When you fund the projects and ideas of circus artists of color, not only do you help them reach new levels of their craft, but you also help build a bridge that they can cross to be able to inspire others and reach uncharted territories that they may have never imagined.
With its Micro and Tuition Grant Programs for American Circus Artists of Color, the nonprofit CSAW—Connecting Circus Students Around the World—is working to do just that. These grant programs have now awarded over $25,000 in funds to BIPOC circus artists, helping them to cross over into the next chapter of their circus careers and ambitions by eliminating financial barriers.
More specifically, the CSAW Microgrant Program provides a grant of $1,000 a month to a circus artist to fund any and all immediate circus-related needs. Applicants must apply by providing a written grant proposal detailing how they plan to use the grant. Applicants are then chosen by a Selection Committee composed entirely of BIPOC circus artists. A large majority of recipients apply for single-purchase expenses, like a package of private classes with a particular instructor or a specific apparatus to use for training and performances. However, many past grantees have noted that the funds they received provided them with something more than what was written in their proposal.
For November 2020 recipient Cuream Jackson, receiving a CSAW Microgrant proved to be more than just a way to afford a single-point trapeze for his upcoming duo act; it was an opportunity to collaborate and form community with other circus artists of color. During a short interview, Jackson expressed how the trapeze he purchased led him to transform his talents to use in the production of a short film called “Gorgeous.” During the production period, Jackson had the opportunity to work collaboratively and creatively with BIPOC circus artists, film producers, and directors to bring the film to light. It was an experience that he says brought him immense amounts of joy because he was able to find commonality and community with BIPOC artists from various backgrounds, something that he says he values and hopes to continue to have more of in the near future.
Other microgrant recipients coincided with Jackson in that the microgrant led them to discover more opportunities for growth, opening up doors for them to learn and work with the circus community at large. June 2021 recipient Jacqui Ray, a San-Francisco-based contemporary pole dancer and instructor, used her funds to invest in her own professional training by taking private classes in contortion— a skill that is not necessarily easy to learn, due to both its unaffordability and technique. Ray notes that she began taking contortion lessons to strengthen her flexibility technique both on and off the pole. Investing in contortion classes allowed her to learn more about how the human body works and understand the various functions of different muscle groups. In turn, a single microgrant used for the purpose of private training opened up another opportunity for Ray to connect and communicate with her various pole and flexibility students. Ray states that the knowledge she gained during contortion training gave her the ability to transfer skills, exercises, and techniques to her students, eventually helping them reach their own flexibility goals, and possibly inspiring more future contortionists.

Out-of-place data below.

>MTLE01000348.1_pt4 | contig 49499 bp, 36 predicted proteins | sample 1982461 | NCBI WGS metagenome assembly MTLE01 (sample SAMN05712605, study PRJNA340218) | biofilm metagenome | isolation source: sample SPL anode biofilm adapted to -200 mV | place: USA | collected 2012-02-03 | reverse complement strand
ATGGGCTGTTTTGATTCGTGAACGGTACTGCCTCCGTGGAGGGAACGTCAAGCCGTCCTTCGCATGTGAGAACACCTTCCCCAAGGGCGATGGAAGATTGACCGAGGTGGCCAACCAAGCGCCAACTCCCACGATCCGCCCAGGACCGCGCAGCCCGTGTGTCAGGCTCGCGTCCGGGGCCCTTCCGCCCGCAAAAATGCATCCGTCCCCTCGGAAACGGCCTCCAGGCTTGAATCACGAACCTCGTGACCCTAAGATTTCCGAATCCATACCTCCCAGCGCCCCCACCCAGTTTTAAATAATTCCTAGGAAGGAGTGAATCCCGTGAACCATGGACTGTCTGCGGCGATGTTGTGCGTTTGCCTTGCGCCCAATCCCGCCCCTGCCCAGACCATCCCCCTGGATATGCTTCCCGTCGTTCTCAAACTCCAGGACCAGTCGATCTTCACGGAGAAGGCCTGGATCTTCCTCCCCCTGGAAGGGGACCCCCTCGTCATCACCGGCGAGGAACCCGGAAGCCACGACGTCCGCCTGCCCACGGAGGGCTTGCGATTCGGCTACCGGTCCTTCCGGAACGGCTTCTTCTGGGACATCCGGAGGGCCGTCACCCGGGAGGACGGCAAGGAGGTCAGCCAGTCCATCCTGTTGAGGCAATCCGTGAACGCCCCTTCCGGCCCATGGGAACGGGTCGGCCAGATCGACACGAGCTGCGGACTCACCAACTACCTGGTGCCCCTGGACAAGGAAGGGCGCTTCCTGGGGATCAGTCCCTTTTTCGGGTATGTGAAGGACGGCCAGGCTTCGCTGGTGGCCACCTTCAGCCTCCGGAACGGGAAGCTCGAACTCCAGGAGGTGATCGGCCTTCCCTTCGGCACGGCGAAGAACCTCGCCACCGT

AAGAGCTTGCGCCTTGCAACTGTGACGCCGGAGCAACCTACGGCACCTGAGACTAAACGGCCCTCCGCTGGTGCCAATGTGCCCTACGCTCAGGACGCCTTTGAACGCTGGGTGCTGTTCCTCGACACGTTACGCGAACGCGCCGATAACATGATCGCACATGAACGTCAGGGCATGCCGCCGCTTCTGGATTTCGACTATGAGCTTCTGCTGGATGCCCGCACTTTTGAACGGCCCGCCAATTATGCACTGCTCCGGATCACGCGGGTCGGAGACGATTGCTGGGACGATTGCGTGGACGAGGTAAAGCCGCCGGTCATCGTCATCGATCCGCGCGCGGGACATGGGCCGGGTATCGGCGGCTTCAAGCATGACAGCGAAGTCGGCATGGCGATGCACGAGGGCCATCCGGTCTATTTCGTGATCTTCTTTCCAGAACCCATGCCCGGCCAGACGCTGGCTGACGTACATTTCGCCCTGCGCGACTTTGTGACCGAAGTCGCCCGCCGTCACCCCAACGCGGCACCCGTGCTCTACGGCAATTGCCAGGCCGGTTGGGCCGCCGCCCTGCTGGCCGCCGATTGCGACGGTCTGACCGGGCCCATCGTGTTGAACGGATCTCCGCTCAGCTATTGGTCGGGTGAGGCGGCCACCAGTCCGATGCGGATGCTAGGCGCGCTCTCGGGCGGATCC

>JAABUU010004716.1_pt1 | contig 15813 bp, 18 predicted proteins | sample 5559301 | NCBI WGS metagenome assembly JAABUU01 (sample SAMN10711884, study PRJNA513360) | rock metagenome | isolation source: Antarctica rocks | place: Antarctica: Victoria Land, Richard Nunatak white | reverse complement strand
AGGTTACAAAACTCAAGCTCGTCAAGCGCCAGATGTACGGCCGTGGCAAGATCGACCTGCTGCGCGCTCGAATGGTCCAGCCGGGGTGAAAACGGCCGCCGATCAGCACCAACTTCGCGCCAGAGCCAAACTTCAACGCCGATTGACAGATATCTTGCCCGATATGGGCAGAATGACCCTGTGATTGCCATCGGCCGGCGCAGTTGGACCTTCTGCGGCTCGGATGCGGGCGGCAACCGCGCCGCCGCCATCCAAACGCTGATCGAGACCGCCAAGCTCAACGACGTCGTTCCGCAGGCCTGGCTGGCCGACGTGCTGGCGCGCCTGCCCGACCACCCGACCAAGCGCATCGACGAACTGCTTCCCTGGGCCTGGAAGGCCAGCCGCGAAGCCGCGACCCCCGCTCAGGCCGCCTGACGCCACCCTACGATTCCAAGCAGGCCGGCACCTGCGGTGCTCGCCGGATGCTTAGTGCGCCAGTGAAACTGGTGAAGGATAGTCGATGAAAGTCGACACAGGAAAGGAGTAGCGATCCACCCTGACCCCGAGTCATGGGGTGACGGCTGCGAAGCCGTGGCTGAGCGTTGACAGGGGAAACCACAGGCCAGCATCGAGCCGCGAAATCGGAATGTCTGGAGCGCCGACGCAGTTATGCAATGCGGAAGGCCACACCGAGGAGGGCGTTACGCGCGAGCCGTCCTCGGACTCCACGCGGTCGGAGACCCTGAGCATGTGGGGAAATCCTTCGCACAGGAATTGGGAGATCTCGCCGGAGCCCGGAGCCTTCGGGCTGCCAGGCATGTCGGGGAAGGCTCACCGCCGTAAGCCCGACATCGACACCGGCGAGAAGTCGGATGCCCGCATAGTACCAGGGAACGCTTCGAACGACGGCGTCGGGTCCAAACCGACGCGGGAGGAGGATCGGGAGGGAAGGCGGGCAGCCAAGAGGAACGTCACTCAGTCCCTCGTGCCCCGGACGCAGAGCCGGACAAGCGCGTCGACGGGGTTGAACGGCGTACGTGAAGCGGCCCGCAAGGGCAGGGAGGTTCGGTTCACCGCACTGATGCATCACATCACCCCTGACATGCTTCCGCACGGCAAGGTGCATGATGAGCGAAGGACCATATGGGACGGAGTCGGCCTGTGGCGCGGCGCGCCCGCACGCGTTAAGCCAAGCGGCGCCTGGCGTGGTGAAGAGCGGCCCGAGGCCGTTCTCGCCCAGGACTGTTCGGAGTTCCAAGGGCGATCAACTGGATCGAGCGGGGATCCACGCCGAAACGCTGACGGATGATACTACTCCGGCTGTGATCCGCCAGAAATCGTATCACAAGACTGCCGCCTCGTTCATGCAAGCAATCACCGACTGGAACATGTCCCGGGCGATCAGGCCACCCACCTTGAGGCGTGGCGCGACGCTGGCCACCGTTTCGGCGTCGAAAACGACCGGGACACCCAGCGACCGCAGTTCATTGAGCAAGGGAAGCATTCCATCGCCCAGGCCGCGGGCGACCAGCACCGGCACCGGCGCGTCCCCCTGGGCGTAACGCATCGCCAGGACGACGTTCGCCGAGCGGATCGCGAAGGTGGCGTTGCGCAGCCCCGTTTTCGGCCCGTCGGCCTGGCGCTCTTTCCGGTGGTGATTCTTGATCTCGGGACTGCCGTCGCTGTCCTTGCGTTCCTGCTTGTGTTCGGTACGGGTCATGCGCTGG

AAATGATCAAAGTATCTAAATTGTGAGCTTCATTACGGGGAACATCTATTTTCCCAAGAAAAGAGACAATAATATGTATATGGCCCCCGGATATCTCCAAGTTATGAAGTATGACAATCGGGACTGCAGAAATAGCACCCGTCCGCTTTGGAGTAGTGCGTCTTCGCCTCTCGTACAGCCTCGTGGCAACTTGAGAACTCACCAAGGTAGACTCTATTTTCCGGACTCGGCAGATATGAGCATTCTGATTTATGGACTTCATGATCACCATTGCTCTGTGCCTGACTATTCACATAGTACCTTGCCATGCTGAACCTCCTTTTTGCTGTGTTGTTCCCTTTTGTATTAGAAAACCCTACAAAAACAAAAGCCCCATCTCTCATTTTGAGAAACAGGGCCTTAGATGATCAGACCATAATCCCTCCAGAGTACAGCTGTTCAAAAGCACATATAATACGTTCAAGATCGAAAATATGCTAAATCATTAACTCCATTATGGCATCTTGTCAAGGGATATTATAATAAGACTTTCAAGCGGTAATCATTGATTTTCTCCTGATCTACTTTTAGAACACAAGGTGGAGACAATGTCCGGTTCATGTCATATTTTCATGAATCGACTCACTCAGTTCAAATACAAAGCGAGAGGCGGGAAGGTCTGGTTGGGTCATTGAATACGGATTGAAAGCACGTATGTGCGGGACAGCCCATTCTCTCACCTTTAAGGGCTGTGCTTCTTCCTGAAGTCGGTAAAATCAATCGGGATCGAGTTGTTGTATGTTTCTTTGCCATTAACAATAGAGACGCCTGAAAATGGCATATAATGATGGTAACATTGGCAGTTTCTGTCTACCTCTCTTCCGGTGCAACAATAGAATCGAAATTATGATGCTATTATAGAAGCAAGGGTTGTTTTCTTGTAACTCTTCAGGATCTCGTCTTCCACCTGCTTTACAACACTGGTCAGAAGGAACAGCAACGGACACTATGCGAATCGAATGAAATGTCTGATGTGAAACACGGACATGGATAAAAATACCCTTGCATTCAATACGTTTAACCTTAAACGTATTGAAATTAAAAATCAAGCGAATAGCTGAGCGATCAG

The diversity of past CSAW Microgrant recipients is not only astounding for their different skills and talents, but also for the lived experiences that shape the visions they have for the future of circus. One grantee that stands out in this respect is April 2021 recipient Stephanie Little Thunder Morphet-Tepp, also known as “The Flying Brain” for her hair hanging talents. Growing up as a competitive cheerleader and gymnast, Morphet-Tepp always had a deep-rooted love for being active. However, after a life-changing car accident in 2012, the artist struggled to find ways to remain active—that is, until she found circus. She states that circus helped her reclaim her body “as something that [she] loved because it allowed [her] to do things that you wouldn’t think were possible.”
Understanding her own struggles with recovery, Morphet-Tepp decided to invest in her local community by embracing those who had disabilities, lacked body confidence, or were even recovering from injuries. Using her CSAW Microgrant, she invested in the needs of the students enrolled in her teaching program. For example, one of Morphet-Tepp’s students suffers from a condition that caused her to be born with no long bones in her forearms, and had been told by countless teachers that she could not train on the lyra. Learning of this, and understanding the student’s feeling of helplessness due to her own past with inhibitory body injuries, she took the student in and invested in proper equipment and apparatuses to show her just what she was capable of. Because of her CSAW Microgrant, Morphet-Tepp was able to grow as an artist and teacher, and inspire others to do the same.
The work of these three past grantees, as well as that of many others, demonstrates the magic that happens when financial barriers no longer exist. The work that CSAW is doing helps us understand just how far people can go when they are heard, supported, and uplifted.
CSAW will soon be entering the third year of its Microgrant Program and is excited to continue to see the work of all its grant recipients. If you would like to learn more about other past grantees, visit the organization’s website at www.csawcircus.org/financial-aid.
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